If you need to find jill wheeler, your best bet is to check the beach. If she’s not teaching a standup paddleboard yoga class, she’s either kite boarding or running. But whatever endorphin-charged activity she’s engaged in, one thing is guaranteed: she’ll look adorable while doing it.
Wheeler runs the Naples-based Wellfit Institute, a discovery-based, multidisciplinary group that helps guide people to happier, more fulfilling lives. Before running the institute, she was a surf instructor, a serious rock climber and a guide with Outward Bound. Part adventurista and part fashionista, Wheeler has always been committed to looking good — even when she hasn’t had a shower.
And if you ever catch her out on the town, you’d never guess that mere minutes ago she was wringing saltwater and sand from her hair. We caught up with Wheeler to hear how she goes from beach to black tie and back again, without ever losing her looks.
When did you start getting interested in fashion?
I grew up on a boat and we’d spend part of the year in the islands and part of the year up north. When I was 14, we moved to Connecticut and at the end of the school year, everyone received superlatives. I got best dressed and I remember walking on stage and just laughing. That year my best friend and I had started a little tie-dye company, we tie-dyed these matching outfits — shirts and cutoffs and tube socks — It was the 80s. But I’ve always loved wearing things that were different, wearing things that no one else had.
Where do you think you got that love of wearing unique things from?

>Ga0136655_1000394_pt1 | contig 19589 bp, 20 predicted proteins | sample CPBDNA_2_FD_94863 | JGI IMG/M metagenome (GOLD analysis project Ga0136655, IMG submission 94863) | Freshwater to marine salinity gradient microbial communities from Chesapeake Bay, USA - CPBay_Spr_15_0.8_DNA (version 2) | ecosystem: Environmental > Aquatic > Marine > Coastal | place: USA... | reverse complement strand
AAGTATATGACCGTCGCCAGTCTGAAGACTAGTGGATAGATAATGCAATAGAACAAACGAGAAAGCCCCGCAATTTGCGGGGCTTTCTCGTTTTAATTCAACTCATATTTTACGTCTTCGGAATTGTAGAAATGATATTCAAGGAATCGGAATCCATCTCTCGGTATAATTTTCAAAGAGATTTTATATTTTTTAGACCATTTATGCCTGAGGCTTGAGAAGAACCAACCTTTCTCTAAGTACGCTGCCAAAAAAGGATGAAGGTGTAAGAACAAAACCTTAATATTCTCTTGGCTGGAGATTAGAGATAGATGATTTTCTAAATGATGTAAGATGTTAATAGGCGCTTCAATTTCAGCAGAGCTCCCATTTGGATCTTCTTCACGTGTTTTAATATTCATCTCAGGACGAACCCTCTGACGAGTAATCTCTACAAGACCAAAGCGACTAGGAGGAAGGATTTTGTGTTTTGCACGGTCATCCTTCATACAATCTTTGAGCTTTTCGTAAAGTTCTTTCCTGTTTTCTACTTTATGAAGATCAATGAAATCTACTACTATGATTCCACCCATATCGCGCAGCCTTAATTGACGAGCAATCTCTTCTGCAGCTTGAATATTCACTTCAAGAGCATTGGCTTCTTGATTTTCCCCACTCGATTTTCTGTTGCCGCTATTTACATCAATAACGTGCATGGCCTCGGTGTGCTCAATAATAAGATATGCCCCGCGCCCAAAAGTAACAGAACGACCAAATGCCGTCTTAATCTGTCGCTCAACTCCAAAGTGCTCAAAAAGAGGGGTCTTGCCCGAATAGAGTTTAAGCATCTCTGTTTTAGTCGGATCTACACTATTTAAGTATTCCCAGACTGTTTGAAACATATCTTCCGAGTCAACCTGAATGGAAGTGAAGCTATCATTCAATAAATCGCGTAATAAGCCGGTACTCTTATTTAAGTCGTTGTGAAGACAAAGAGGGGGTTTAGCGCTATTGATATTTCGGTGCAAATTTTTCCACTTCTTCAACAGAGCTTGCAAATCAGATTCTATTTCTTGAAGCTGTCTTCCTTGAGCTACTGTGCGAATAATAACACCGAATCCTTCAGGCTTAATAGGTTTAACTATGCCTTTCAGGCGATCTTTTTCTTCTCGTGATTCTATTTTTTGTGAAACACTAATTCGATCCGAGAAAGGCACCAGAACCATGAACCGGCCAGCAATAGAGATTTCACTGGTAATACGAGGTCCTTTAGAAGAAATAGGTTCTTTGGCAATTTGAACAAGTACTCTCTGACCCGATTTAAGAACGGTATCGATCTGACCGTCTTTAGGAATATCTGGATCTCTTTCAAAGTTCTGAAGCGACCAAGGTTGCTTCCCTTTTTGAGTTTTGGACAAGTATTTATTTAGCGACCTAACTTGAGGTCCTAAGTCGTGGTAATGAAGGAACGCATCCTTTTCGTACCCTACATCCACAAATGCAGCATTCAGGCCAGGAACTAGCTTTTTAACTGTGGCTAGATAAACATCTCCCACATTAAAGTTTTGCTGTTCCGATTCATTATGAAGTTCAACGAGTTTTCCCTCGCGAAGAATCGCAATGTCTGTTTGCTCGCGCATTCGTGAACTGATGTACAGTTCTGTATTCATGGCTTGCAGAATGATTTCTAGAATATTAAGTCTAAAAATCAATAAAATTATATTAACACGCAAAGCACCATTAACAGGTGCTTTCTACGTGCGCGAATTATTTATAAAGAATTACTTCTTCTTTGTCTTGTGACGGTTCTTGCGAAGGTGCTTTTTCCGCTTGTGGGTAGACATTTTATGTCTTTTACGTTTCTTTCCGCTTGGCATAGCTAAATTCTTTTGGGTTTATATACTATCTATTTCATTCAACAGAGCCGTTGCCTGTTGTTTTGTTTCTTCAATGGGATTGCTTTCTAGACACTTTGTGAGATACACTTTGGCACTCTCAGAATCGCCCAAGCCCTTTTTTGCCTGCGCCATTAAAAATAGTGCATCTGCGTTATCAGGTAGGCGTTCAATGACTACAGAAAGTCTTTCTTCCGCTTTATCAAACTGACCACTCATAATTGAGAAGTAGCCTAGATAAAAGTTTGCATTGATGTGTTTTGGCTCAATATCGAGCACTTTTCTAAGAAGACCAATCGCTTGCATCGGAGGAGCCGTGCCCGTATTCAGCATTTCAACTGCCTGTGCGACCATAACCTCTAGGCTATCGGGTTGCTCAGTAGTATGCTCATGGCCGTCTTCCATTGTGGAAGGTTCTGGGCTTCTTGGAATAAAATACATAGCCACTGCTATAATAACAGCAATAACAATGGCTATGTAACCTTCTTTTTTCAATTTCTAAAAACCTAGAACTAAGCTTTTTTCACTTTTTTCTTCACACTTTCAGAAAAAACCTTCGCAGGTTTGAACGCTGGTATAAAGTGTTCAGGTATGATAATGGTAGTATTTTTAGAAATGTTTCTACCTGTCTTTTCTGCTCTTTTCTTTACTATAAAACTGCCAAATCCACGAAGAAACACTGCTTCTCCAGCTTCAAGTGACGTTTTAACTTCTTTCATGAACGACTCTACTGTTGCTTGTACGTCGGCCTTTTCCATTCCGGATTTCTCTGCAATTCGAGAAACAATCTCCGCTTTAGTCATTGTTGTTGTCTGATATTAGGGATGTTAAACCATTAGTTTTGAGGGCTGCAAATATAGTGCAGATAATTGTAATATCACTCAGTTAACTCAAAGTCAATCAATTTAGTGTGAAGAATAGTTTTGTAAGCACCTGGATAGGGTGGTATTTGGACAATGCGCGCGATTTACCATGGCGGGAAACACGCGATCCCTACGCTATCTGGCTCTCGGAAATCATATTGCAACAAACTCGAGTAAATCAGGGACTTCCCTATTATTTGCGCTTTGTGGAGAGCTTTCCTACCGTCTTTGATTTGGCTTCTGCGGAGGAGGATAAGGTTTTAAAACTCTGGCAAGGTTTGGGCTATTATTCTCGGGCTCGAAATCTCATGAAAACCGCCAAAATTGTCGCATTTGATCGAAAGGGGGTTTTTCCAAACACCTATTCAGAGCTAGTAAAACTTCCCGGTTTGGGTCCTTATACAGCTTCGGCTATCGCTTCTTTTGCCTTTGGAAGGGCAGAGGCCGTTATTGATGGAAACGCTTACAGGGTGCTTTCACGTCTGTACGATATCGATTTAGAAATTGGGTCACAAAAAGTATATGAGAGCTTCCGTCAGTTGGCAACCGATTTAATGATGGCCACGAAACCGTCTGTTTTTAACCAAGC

I’m a twin, and my parents used to dress us alike, and at some point I think I got sick of that group identity. I wanted to be my own person, so I think I started expressing that in my clothing. I even remember my mom saying to me ‘Jill, why can’t you just wear normal clothes like everyone else?’
What about when you were working as a mountain guide, how did you stay trendy on the trails?
You know it was always important to me to bring a girly affect to my climbing. I think most of the time I was the only girl, and by having this feminine energy I was able to remind everyone that, hey, I’m not just one of the guys. During a lot of the Outward Bound trips we’d be so dirty, but that doesn’t mean you can’t be cute.
So how do you make workout clothes cute?
I’m always looking for things that are a little bit different. Cute tank tops or tube tops — I wear a lot of strapless tops while teaching, which you don’t see all that often. Sometimes it’s as simple as adding a neat headscarf or something unexpected to your look. But you’ll never catch me in a T-shirt. I am just not a t-shirt girl; I’d rather wear a cute tank than a T-shirt.
What about your charity work? You’re on the board of the Naples International Film Festival, what do you wear to galas and fundraisers?
I love dressing up but I don’t shop all that often these days. In fact, I’m okay with wearing a dress I wore a couple of years ago but maybe with different accessories to change it up. I love things that are really unique — I won’t spend money on Luis Vuitton or things like that, but I will spend money on something that’s like a piece of art. Other than that, I tend to love things with natural-looking elements, organic textures and a balance between fitted and flowy.
Where do you go for fashion inspiration and where do you shop?
I have to give a shout out to Lululemon; I’m an ambassador for them and I love its stuff and the company. But otherwise, I’m really a local boutique shopper; I avoid big box stores and national chains. As far as inspiration goes, Pinterest has some really cute looks. I don’t really read fashion magazines but if I come across one and I see something I like, I’ll tear it out. I’m a very visual person, so I’ll take photos of things I like and try and recreate them.
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